Technology often gets a bad press.
But perceptions changed during the pandemic. Rather than being problematic at worst, and a nuisance at best, digital technology was a lifeline connecting us to friends, family, work and entertainment during lockdown. The biggest shifts in perception were among those people who had been least positive about digital technology beforehand.
Two years on from that first lockdown and old habits are coming back. The drift back into the workplace is underway. The age of the Zoom quiz is behind us. Public services face a barrage of tabloid criticism for adopting online-first or remote practices. The share value of Netflix has plummeted.
These habits will have big consequences for organisations of all shapes and sizes and for the recovery more widely. A long-term shift to remote work upends long-standing economies that depend on commuting, while also creating the opportunity to untie the tether between office workers and city centres – potentially to the benefit of other places. Remote GP consultations reduce the pressure on a health system that will see waiting lists continue to grow for another two years while also angering those who want to see their doctor face to face. The use of personal data, including location tracking, was a vital tool in measuring and limiting the spread of Covid – but perhaps not one that would be tolerated by citizens in ordinary times.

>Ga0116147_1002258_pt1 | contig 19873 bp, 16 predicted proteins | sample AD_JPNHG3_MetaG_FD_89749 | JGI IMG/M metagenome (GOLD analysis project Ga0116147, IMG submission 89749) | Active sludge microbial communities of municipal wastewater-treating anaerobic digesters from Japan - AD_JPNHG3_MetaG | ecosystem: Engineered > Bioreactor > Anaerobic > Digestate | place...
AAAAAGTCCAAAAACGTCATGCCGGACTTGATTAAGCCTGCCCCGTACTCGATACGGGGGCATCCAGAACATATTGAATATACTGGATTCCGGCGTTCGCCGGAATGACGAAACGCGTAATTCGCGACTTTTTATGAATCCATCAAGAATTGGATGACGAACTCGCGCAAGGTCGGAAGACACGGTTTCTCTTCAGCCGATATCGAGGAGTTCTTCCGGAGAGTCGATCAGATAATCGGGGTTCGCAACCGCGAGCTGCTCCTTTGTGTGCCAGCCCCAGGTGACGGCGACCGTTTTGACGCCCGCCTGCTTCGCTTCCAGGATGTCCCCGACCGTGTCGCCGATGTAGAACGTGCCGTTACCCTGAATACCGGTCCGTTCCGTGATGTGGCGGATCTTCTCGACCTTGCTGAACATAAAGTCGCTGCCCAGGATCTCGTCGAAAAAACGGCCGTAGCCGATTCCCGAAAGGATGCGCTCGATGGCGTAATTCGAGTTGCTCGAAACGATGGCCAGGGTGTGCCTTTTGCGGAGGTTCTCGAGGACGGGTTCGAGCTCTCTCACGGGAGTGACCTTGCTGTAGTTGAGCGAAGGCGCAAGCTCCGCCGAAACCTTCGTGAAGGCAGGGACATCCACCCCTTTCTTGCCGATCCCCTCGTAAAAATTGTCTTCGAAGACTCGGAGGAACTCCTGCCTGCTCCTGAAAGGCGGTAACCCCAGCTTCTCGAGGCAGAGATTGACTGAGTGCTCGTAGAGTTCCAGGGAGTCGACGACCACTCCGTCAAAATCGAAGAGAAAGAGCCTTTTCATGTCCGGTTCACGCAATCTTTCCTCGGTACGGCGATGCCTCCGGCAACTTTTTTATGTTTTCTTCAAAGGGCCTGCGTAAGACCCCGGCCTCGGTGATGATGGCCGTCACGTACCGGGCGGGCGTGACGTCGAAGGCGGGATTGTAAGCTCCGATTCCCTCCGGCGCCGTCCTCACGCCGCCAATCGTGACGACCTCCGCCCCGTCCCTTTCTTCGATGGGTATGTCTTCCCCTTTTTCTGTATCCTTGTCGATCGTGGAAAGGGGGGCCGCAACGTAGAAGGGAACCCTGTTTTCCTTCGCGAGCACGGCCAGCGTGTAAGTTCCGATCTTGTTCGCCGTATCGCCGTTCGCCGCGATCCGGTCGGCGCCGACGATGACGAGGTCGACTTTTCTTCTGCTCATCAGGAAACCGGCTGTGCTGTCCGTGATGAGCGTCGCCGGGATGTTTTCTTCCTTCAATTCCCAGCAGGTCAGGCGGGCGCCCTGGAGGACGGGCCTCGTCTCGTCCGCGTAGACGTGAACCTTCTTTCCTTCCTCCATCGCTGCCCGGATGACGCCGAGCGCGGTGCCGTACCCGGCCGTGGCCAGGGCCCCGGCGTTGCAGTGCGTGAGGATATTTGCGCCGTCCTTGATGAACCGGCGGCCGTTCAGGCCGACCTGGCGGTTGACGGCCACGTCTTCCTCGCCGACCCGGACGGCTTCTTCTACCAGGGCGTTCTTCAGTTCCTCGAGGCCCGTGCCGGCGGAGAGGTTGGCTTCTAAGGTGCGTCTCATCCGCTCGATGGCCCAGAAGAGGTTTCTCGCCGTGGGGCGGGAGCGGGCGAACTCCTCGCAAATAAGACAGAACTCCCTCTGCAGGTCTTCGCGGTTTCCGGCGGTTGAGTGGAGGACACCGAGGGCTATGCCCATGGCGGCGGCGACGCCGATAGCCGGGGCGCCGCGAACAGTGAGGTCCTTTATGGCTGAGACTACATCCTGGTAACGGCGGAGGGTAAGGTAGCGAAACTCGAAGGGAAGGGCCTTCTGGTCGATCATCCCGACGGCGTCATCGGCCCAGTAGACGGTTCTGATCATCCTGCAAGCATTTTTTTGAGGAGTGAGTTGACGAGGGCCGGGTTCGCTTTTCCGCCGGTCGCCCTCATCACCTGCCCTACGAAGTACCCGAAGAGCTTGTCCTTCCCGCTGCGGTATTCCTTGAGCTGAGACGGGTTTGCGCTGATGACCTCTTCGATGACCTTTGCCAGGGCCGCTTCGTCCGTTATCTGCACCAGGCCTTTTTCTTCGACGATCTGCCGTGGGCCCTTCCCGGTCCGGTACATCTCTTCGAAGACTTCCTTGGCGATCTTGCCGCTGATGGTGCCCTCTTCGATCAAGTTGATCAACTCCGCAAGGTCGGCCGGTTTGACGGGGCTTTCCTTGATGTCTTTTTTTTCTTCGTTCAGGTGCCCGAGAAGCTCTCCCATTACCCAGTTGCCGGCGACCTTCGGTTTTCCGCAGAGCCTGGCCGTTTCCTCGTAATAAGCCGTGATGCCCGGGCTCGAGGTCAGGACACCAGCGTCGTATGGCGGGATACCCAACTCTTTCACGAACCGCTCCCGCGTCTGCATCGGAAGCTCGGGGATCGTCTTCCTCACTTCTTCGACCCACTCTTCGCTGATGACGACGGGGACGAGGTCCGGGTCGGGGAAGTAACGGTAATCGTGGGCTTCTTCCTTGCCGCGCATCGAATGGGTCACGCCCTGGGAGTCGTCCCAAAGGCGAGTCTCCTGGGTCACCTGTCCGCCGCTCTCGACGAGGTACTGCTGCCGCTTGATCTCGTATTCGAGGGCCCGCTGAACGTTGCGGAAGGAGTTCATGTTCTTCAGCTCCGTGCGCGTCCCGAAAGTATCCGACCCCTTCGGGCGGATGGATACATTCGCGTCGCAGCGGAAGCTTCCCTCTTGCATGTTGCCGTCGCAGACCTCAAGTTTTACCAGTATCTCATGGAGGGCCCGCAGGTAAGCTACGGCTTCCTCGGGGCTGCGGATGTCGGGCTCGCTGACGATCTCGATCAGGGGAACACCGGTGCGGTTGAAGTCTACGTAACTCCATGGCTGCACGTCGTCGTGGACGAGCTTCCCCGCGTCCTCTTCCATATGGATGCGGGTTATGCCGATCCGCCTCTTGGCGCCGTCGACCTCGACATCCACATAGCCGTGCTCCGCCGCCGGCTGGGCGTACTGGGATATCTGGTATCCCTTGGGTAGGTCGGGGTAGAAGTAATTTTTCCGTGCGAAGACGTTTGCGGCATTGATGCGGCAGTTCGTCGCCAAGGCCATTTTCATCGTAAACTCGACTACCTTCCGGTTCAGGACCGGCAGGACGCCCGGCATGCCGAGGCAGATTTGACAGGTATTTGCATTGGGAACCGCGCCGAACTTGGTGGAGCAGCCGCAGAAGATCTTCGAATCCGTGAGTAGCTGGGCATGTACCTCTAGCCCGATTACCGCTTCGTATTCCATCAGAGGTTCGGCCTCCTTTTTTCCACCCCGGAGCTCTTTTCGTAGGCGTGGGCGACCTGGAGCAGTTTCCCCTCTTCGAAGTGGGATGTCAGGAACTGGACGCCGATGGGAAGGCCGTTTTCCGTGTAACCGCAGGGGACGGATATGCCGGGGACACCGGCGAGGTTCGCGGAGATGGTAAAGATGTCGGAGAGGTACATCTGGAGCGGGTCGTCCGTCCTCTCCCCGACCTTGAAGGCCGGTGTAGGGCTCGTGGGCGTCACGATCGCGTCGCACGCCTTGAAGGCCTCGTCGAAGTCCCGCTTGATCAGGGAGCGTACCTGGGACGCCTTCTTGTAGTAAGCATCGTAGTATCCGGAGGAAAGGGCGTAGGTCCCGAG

Meanwhile, other seismic changes edge closer. Net Zero is unachievable without leveraging new technologies. Electric vehicles will replace petrol and diesel ones within a decade. The continued roll out of 5G will provide the technological mesh that will support smart factories, smart homes and maybe even smart cities.
Are we better placed to embrace new technology now than we were before the pandemic? Or have we regained our cynicism? Join us at our next Trends Briefing on 30th June, where we discuss all this and more.